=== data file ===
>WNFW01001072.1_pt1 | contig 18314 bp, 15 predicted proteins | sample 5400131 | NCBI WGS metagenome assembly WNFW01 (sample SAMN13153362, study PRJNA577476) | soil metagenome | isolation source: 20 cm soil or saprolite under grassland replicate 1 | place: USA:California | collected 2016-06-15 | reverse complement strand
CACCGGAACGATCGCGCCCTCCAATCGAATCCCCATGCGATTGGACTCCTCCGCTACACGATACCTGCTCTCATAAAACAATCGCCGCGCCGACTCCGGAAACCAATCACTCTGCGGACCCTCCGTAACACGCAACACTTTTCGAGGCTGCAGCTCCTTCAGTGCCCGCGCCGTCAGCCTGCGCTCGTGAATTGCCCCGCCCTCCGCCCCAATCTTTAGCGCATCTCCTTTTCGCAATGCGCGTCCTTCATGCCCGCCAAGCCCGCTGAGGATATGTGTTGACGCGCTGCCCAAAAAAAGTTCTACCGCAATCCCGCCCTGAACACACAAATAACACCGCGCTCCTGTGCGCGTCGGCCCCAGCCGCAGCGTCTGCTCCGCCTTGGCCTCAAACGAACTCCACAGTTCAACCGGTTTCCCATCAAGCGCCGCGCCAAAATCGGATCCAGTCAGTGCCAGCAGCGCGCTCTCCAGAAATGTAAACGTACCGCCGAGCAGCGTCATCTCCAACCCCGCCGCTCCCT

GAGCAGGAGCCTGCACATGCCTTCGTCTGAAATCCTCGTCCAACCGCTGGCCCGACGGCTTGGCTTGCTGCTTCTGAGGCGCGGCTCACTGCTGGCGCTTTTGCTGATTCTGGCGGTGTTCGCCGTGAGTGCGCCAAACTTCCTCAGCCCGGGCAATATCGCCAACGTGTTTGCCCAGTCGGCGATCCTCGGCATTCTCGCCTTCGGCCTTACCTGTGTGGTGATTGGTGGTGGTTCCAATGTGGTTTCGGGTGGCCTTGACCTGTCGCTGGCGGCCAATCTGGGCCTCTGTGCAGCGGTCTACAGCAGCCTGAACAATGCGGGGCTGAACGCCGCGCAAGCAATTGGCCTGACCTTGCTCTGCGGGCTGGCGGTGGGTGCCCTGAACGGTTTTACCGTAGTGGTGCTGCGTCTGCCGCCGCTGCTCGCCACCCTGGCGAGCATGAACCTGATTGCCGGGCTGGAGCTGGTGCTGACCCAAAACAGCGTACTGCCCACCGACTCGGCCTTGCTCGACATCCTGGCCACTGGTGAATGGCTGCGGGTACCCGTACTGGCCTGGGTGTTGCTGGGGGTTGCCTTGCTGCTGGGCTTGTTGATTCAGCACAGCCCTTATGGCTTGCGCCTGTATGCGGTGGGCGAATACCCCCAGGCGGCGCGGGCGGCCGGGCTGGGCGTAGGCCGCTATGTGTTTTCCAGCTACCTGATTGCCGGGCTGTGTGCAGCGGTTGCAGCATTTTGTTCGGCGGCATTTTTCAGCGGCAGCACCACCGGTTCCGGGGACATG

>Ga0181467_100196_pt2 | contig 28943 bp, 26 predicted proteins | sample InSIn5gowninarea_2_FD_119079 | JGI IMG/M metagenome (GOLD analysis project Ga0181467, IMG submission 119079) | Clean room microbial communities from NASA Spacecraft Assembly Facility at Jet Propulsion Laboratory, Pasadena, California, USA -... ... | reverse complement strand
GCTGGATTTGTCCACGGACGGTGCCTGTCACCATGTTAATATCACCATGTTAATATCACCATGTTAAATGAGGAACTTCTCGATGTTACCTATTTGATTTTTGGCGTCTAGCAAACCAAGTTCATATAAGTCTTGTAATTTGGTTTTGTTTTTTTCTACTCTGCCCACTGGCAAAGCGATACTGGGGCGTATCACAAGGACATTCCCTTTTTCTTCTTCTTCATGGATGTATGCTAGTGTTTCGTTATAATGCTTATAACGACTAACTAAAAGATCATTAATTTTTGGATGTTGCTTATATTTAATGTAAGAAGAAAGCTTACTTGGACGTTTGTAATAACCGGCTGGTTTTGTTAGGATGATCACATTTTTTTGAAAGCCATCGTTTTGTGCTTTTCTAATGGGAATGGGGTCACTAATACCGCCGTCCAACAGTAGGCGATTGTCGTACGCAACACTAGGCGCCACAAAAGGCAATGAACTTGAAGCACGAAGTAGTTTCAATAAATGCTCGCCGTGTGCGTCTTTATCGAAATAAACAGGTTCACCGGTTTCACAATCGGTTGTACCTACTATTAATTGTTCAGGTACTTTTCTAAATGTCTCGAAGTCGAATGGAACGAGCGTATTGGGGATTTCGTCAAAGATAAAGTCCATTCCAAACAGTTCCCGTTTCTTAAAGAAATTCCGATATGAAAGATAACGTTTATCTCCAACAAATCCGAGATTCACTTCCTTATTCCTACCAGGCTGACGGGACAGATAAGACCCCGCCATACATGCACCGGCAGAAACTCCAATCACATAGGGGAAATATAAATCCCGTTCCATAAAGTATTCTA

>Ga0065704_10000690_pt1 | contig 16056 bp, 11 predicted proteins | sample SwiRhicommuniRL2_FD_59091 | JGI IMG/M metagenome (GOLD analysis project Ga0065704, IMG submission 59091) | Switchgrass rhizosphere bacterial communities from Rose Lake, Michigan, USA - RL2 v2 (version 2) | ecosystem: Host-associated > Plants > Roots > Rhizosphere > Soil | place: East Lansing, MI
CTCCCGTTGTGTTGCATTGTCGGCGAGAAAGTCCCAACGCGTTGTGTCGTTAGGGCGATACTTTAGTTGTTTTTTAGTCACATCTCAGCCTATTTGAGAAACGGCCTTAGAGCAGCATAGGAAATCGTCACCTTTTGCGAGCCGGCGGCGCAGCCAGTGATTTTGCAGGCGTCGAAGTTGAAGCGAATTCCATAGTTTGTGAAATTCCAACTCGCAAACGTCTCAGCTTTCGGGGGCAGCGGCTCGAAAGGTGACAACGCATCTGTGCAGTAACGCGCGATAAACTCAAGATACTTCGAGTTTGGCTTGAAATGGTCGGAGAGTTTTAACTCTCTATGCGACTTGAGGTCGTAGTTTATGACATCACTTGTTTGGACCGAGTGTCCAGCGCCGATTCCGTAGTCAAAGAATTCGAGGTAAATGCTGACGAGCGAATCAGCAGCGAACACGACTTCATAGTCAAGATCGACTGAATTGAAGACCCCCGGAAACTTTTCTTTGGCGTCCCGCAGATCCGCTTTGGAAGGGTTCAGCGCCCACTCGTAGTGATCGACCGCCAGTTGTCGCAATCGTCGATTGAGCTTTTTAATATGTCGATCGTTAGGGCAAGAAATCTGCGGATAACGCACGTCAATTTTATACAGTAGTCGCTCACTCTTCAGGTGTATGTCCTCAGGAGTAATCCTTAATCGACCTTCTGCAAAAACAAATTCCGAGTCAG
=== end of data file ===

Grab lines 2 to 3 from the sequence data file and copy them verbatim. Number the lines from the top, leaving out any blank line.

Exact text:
CACCGGAACGATCGCGCCCTCCAATCGAATCCCCATGCGATTGGACTCCTCCGCTACACGATACCTGCTCTCATAAAACAATCGCCGCGCCGACTCCGGAAACCAATCACTCTGCGGACCCTCCGTAACACGCAACACTTTTCGAGGCTGCAGCTCCTTCAGTGCCCGCGCCGTCAGCCTGCGCTCGTGAATTGCCCCGCCCTCCGCCCCAATCTTTAGCGCATCTCCTTTTCGCAATGCGCGTCCTTCATGCCCGCCAAGCCCGCTGAGGATATGTGTTGACGCGCTGCCCAAAAAAAGTTCTACCGCAATCCCGCCCTGAACACACAAATAACACCGCGCTCCTGTGCGCGTCGGCCCCAGCCGCAGCGTCTGCTCCGCCTTGGCCTCAAACGAACTCCACAGTTCAACCGGTTTCCCATCAAGCGCCGCGCCAAAATCGGATCCAGTCAGTGCCAGCAGCGCGCTCTCCAGAAATGTAAACGTACCGCCGAGCAGCGTCATCTCCAACCCCGCCGCTCCCT

GAGCAGGAGCCTGCACATGCCTTCGTCTGAAATCCTCGTCCAACCGCTGGCCCGACGGCTTGGCTTGCTGCTTCTGAGGCGCGGCTCACTGCTGGCGCTTTTGCTGATTCTGGCGGTGTTCGCCGTGAGTGCGCCAAACTTCCTCAGCCCGGGCAATATCGCCAACGTGTTTGCCCAGTCGGCGATCCTCGGCATTCTCGCCTTCGGCCTTACCTGTGTGGTGATTGGTGGTGGTTCCAATGTGGTTTCGGGTGGCCTTGACCTGTCGCTGGCGGCCAATCTGGGCCTCTGTGCAGCGGTCTACAGCAGCCTGAACAATGCGGGGCTGAACGCCGCGCAAGCAATTGGCCTGACCTTGCTCTGCGGGCTGGCGGTGGGTGCCCTGAACGGTTTTACCGTAGTGGTGCTGCGTCTGCCGCCGCTGCTCGCCACCCTGGCGAGCATGAACCTGATTGCCGGGCTGGAGCTGGTGCTGACCCAAAACAGCGTACTGCCCACCGACTCGGCCTTGCTCGACATCCTGGCCACTGGTGAATGGCTGCGGGTACCCGTACTGGCCTGGGTGTTGCTGGGGGTTGCCTTGCTGCTGGGCTTGTTGATTCAGCACAGCCCTTATGGCTTGCGCCTGTATGCGGTGGGCGAATACCCCCAGGCGGCGCGGGCGGCCGGGCTGGGCGTAGGCCGCTATGTGTTTTCCAGCTACCTGATTGCCGGGCTGTGTGCAGCGGTTGCAGCATTTTGTTCGGCGGCATTTTTCAGCGGCAGCACCACCGGTTCCGGGGACATG